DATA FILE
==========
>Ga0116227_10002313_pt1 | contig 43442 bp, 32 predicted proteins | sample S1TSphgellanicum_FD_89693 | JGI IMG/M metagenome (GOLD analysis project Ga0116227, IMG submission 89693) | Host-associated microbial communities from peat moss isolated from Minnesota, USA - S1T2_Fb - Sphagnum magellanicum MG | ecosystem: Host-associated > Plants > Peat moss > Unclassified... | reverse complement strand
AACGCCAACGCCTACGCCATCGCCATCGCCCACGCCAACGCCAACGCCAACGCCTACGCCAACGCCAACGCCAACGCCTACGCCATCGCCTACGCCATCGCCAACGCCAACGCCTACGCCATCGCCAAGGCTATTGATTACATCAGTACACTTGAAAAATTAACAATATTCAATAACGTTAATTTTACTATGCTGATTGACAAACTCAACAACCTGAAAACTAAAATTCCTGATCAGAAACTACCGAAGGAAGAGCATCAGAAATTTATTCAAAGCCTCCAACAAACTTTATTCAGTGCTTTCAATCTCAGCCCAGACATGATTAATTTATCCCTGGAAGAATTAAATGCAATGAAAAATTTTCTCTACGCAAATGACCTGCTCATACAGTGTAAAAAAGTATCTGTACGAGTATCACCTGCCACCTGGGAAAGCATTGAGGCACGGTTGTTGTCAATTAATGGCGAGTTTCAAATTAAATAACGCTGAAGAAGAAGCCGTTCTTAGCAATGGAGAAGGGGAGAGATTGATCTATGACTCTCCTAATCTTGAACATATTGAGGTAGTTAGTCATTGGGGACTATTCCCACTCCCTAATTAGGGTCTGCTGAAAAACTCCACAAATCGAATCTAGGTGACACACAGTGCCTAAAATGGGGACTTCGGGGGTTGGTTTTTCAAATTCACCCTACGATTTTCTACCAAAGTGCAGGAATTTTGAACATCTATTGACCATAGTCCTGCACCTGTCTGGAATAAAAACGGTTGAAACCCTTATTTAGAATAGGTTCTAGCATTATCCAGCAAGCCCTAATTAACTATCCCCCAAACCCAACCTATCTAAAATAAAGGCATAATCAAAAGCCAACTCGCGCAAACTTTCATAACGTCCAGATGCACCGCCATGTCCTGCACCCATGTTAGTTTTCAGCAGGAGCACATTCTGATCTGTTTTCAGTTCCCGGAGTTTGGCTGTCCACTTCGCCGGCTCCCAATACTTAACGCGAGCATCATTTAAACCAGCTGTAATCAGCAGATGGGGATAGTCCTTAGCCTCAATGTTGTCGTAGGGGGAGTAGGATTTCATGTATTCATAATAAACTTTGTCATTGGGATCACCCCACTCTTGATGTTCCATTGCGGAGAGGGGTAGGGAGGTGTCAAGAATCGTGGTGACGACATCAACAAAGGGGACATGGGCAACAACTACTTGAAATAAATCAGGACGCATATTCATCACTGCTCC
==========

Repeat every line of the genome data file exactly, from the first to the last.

>Ga0116227_10002313_pt1 | contig 43442 bp, 32 predicted proteins | sample S1TSphgellanicum_FD_89693 | JGI IMG/M metagenome (GOLD analysis project Ga0116227, IMG submission 89693) | Host-associated microbial communities from peat moss isolated from Minnesota, USA - S1T2_Fb - Sphagnum magellanicum MG | ecosystem: Host-associated > Plants > Peat moss > Unclassified... | reverse complement strand
AACGCCAACGCCTACGCCATCGCCATCGCCCACGCCAACGCCAACGCCAACGCCTACGCCAACGCCAACGCCAACGCCTACGCCATCGCCTACGCCATCGCCAACGCCAACGCCTACGCCATCGCCAAGGCTATTGATTACATCAGTACACTTGAAAAATTAACAATATTCAATAACGTTAATTTTACTATGCTGATTGACAAACTCAACAACCTGAAAACTAAAATTCCTGATCAGAAACTACCGAAGGAAGAGCATCAGAAATTTATTCAAAGCCTCCAACAAACTTTATTCAGTGCTTTCAATCTCAGCCCAGACATGATTAATTTATCCCTGGAAGAATTAAATGCAATGAAAAATTTTCTCTACGCAAATGACCTGCTCATACAGTGTAAAAAAGTATCTGTACGAGTATCACCTGCCACCTGGGAAAGCATTGAGGCACGGTTGTTGTCAATTAATGGCGAGTTTCAAATTAAATAACGCTGAAGAAGAAGCCGTTCTTAGCAATGGAGAAGGGGAGAGATTGATCTATGACTCTCCTAATCTTGAACATATTGAGGTAGTTAGTCATTGGGGACTATTCCCACTCCCTAATTAGGGTCTGCTGAAAAACTCCACAAATCGAATCTAGGTGACACACAGTGCCTAAAATGGGGACTTCGGGGGTTGGTTTTTCAAATTCACCCTACGATTTTCTACCAAAGTGCAGGAATTTTGAACATCTATTGACCATAGTCCTGCACCTGTCTGGAATAAAAACGGTTGAAACCCTTATTTAGAATAGGTTCTAGCATTATCCAGCAAGCCCTAATTAACTATCCCCCAAACCCAACCTATCTAAAATAAAGGCATAATCAAAAGCCAACTCGCGCAAACTTTCATAACGTCCAGATGCACCGCCATGTCCTGCACCCATGTTAGTTTTCAGCAGGAGCACATTCTGATCTGTTTTCAGTTCCCGGAGTTTGGCTGTCCACTTCGCCGGCTCCCAATACTTAACGCGAGCATCATTTAAACCAGCTGTAATCAGCAGATGGGGATAGTCCTTAGCCTCAATGTTGTCGTAGGGGGAGTAGGATTTCATGTATTCATAATAAACTTTGTCATTGGGATCACCCCACTCTTGATGTTCCATTGCGGAGAGGGGTAGGGAGGTGTCAAGAATCGTGGTGACGACATCAACAAAGGGGACATGGGCAACAACTACTTGAAATAAATCAGGACGCATATTCATCACTGCTCC